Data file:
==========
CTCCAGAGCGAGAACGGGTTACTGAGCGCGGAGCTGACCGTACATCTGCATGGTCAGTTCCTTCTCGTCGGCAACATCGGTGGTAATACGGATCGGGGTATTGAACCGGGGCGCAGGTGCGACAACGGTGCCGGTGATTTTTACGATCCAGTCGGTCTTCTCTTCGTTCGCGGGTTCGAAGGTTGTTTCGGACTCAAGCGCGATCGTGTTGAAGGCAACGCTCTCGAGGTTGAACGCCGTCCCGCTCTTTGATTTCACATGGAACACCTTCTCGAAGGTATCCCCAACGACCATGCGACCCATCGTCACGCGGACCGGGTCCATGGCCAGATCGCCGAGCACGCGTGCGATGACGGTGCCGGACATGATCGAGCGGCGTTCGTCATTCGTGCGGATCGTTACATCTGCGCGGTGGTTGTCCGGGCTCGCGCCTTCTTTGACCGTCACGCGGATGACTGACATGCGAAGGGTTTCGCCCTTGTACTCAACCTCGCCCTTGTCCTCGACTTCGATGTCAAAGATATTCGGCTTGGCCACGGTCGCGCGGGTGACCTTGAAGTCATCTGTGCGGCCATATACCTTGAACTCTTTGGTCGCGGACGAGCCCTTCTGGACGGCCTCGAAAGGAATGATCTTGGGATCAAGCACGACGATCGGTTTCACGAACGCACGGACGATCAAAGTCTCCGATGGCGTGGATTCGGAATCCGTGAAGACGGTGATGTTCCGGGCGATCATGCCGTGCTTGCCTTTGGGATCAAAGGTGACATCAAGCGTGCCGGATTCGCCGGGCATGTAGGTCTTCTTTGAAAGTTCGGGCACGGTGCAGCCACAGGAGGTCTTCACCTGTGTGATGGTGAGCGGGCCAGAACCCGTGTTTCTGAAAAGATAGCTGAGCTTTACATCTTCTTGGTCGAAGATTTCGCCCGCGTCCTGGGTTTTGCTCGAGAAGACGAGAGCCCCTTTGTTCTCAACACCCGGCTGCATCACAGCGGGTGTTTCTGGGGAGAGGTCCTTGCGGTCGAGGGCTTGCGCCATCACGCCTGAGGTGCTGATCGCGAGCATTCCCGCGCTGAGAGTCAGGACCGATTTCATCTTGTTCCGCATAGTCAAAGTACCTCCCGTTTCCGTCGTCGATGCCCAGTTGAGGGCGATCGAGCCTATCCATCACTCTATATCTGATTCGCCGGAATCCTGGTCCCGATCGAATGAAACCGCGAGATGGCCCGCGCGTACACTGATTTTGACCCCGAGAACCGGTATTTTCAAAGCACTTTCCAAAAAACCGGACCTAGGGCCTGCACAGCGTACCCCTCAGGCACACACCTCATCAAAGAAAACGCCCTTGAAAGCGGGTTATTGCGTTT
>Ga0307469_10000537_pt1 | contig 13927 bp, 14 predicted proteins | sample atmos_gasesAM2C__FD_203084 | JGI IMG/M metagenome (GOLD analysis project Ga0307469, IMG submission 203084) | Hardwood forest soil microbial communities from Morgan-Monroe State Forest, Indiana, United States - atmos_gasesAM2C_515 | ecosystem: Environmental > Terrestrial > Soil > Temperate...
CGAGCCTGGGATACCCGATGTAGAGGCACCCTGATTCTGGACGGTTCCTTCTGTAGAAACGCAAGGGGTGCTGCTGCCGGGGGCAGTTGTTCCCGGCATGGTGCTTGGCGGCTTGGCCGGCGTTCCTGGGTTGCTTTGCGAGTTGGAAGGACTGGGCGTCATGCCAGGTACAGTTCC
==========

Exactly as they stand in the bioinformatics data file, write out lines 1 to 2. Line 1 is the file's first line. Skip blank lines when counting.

CTCCAGAGCGAGAACGGGTTACTGAGCGCGGAGCTGACCGTACATCTGCATGGTCAGTTCCTTCTCGTCGGCAACATCGGTGGTAATACGGATCGGGGTATTGAACCGGGGCGCAGGTGCGACAACGGTGCCGGTGATTTTTACGATCCAGTCGGTCTTCTCTTCGTTCGCGGGTTCGAAGGTTGTTTCGGACTCAAGCGCGATCGTGTTGAAGGCAACGCTCTCGAGGTTGAACGCCGTCCCGCTCTTTGATTTCACATGGAACACCTTCTCGAAGGTATCCCCAACGACCATGCGACCCATCGTCACGCGGACCGGGTCCATGGCCAGATCGCCGAGCACGCGTGCGATGACGGTGCCGGACATGATCGAGCGGCGTTCGTCATTCGTGCGGATCGTTACATCTGCGCGGTGGTTGTCCGGGCTCGCGCCTTCTTTGACCGTCACGCGGATGACTGACATGCGAAGGGTTTCGCCCTTGTACTCAACCTCGCCCTTGTCCTCGACTTCGATGTCAAAGATATTCGGCTTGGCCACGGTCGCGCGGGTGACCTTGAAGTCATCTGTGCGGCCATATACCTTGAACTCTTTGGTCGCGGACGAGCCCTTCTGGACGGCCTCGAAAGGAATGATCTTGGGATCAAGCACGACGATCGGTTTCACGAACGCACGGACGATCAAAGTCTCCGATGGCGTGGATTCGGAATCCGTGAAGACGGTGATGTTCCGGGCGATCATGCCGTGCTTGCCTTTGGGATCAAAGGTGACATCAAGCGTGCCGGATTCGCCGGGCATGTAGGTCTTCTTTGAAAGTTCGGGCACGGTGCAGCCACAGGAGGTCTTCACCTGTGTGATGGTGAGCGGGCCAGAACCCGTGTTTCTGAAAAGATAGCTGAGCTTTACATCTTCTTGGTCGAAGATTTCGCCCGCGTCCTGGGTTTTGCTCGAGAAGACGAGAGCCCCTTTGTTCTCAACACCCGGCTGCATCACAGCGGGTGTTTCTGGGGAGAGGTCCTTGCGGTCGAGGGCTTGCGCCATCACGCCTGAGGTGCTGATCGCGAGCATTCCCGCGCTGAGAGTCAGGACCGATTTCATCTTGTTCCGCATAGTCAAAGTACCTCCCGTTTCCGTCGTCGATGCCCAGTTGAGGGCGATCGAGCCTATCCATCACTCTATATCTGATTCGCCGGAATCCTGGTCCCGATCGAATGAAACCGCGAGATGGCCCGCGCGTACACTGATTTTGACCCCGAGAACCGGTATTTTCAAAGCACTTTCCAAAAAACCGGACCTAGGGCCTGCACAGCGTACCCCTCAGGCACACACCTCATCAAAGAAAACGCCCTTGAAAGCGGGTTATTGCGTTT
>Ga0307469_10000537_pt1 | contig 13927 bp, 14 predicted proteins | sample atmos_gasesAM2C__FD_203084 | JGI IMG/M metagenome (GOLD analysis project Ga0307469, IMG submission 203084) | Hardwood forest soil microbial communities from Morgan-Monroe State Forest, Indiana, United States - atmos_gasesAM2C_515 | ecosystem: Environmental > Terrestrial > Soil > Temperate...